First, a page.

Philip Zimbardo and Richard Gerrig share this argument . They emphasize that the fact that the IQ is highly hereditary within a group does not indicate that group differences also came about through genes:

»Heredity estimates refer to estimates within a group. They cannot be used to interpret group differences, no matter how great the difference between groups in objective tests. […] The fact that an ethnic minority scores lower than another group on an IQ test does not mean that the group difference is genetic, even if the heredity estimate within the group is high. "


The Germany-wide intelligence tests of the district military replacement offices from 1998 were used in a study . As a result, there were far above average test results in the district military replacement office districts of Stuttgart and Chemnitz and in almost every second Bavarian district military replacement office district. In contrast, conscripts in the federal states of Brandenburg and Saxony-Anhalt did particularly poorly.

In Germany, a statement by Dieter Lenzen , President of the Free University of Berlin, caused a stir. He said that according to a study, Turkish immigrants to Germany could be less intelligent than Germans on average. The study used non-linguistic, figural tasks in order not to discriminate against the Turkish students simply because of the language. Nobody claims that immigrant children are stupid from birth, says Lenzen. However, in the study they demonstrably lagged behind the German children. This study gives no reason for racist speculation. Nor is it about genes. Rather, one thing in particular emerges from the study: "The school support for immigrants must do more than pure language support [...] School support must also compensate for cognitive deficits that are based on the social origin of the children."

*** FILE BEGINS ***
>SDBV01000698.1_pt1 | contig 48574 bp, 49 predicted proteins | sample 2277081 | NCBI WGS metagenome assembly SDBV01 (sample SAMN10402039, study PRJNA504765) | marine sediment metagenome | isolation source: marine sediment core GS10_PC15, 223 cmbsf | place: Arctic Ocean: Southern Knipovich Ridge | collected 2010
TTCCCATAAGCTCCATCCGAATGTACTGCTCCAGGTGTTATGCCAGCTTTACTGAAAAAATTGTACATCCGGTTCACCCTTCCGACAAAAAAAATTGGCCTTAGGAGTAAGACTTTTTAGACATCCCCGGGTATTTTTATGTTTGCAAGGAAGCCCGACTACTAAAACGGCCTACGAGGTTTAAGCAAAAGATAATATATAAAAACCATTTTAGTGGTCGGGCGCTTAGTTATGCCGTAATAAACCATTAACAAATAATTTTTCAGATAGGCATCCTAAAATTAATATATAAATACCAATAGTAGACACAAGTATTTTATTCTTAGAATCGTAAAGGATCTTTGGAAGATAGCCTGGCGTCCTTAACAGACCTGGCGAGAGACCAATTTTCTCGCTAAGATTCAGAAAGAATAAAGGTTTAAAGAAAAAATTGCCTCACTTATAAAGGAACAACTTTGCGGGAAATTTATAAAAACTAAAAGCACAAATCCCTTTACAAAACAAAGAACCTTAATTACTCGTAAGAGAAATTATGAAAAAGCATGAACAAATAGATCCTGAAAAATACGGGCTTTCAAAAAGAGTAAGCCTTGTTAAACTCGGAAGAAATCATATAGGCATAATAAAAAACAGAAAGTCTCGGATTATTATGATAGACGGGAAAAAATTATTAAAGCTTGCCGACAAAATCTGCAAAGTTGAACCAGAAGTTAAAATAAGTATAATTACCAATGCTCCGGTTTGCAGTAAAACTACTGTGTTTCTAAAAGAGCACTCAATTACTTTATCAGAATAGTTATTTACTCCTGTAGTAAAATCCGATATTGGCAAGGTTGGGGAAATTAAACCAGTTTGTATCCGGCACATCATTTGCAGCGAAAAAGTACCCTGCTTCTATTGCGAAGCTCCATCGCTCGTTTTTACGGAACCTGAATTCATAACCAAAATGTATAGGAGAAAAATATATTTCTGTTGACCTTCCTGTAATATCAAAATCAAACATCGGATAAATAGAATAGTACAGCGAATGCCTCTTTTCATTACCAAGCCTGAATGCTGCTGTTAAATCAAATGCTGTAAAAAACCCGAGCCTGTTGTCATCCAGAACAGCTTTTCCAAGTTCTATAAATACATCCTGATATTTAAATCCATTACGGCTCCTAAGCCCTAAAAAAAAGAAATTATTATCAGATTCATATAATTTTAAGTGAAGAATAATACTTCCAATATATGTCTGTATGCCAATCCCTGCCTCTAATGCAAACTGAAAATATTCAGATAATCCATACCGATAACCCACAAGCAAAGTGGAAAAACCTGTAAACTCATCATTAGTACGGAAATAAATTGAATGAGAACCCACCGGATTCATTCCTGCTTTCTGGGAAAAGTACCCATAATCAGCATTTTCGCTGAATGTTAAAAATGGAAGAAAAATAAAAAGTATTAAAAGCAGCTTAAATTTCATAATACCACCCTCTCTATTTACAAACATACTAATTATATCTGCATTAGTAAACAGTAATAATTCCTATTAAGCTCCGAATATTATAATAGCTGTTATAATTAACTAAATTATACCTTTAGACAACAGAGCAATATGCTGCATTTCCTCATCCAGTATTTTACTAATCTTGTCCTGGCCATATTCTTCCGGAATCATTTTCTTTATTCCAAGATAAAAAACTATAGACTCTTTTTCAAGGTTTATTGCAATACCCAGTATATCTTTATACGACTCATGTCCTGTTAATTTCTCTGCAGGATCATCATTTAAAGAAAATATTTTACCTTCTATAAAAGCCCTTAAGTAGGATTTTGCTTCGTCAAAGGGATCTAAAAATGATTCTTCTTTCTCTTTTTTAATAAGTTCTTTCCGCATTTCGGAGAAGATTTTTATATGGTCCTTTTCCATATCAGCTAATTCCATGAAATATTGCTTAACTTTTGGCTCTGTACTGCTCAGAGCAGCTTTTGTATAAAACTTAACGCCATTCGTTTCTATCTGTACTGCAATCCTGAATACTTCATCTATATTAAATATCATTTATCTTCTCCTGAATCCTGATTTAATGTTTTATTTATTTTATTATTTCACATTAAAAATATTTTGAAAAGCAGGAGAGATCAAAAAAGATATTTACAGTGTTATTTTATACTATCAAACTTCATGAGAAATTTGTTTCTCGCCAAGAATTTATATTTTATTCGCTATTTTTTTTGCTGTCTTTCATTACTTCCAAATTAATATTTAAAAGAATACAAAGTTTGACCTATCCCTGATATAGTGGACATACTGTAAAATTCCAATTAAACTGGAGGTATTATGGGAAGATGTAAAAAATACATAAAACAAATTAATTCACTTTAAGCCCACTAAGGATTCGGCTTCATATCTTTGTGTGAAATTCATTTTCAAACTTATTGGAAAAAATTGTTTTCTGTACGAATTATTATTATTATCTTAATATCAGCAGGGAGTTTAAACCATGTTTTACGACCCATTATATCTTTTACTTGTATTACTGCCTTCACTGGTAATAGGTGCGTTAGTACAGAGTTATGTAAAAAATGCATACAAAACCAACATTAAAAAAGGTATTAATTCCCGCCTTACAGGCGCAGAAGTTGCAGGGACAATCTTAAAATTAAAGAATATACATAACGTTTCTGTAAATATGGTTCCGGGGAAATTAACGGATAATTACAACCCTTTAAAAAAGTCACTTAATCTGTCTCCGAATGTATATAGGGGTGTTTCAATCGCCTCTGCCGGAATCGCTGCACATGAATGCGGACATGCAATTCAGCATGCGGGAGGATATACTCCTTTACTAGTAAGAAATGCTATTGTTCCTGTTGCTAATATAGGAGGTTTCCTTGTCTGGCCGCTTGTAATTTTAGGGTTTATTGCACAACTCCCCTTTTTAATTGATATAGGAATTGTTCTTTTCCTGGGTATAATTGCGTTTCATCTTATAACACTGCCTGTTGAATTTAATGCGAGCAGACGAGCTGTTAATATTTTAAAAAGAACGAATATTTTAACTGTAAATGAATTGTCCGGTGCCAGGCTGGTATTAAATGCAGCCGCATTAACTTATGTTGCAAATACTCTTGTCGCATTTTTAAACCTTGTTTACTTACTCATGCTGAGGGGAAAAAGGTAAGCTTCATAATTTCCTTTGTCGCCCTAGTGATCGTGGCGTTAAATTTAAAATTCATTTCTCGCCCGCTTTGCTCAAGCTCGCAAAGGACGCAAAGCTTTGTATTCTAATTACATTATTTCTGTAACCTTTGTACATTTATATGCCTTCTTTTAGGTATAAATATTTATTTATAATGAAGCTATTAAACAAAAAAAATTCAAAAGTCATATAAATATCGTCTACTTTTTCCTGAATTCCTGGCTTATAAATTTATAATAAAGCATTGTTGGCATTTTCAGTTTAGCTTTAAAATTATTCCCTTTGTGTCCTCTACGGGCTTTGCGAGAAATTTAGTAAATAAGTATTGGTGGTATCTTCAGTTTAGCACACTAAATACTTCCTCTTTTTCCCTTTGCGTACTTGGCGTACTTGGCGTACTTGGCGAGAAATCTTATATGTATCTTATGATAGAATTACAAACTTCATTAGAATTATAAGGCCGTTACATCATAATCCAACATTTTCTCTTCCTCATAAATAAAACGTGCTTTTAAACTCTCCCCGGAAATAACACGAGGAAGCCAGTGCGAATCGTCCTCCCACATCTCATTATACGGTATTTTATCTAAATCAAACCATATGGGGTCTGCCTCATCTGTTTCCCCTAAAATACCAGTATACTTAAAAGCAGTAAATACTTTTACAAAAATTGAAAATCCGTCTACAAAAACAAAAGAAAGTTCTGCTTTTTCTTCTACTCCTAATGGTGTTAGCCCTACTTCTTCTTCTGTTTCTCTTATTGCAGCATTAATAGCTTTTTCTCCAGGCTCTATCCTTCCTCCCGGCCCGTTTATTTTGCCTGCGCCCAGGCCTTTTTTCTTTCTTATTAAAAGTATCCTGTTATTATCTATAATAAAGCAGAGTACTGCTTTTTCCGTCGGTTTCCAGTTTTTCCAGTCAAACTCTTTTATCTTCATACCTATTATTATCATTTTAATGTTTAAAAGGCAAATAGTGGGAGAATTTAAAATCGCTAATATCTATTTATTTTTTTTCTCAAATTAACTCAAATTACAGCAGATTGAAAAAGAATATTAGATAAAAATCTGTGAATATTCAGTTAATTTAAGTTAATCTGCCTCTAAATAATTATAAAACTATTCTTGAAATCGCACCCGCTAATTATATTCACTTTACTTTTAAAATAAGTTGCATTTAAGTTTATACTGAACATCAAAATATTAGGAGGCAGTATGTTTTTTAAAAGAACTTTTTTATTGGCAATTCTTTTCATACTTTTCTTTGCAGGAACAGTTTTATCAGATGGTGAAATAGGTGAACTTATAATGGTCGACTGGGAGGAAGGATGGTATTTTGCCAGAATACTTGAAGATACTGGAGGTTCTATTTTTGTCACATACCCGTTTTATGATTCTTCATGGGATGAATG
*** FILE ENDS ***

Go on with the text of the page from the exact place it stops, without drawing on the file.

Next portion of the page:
According to learning psychologist Elsbeth Stern, the fact that Turks do worse in IQ tests does not mean that they are more stupid. "When Germany brought Turks into the country, it mainly needed people who were on the assembly line, that is, people from the poorly educated lower class." The poor performance of the Turks was primarily social - not ethnic. In addition, one can ultimately never hide the environment in intelligence tests. “The test used primarily requires that one recognizes logical structures in sequence of figures. For example, those who play a lot with puzzles at home have an advantage over other children ”.

Other countries

Intelligence researcher John Ogbu was able to show that social stigmatization of an ethnic group or caste leads to poor performance on IQ tests. For example, the Japanese Burakumin have an IQ 15 points lower than other Japanese.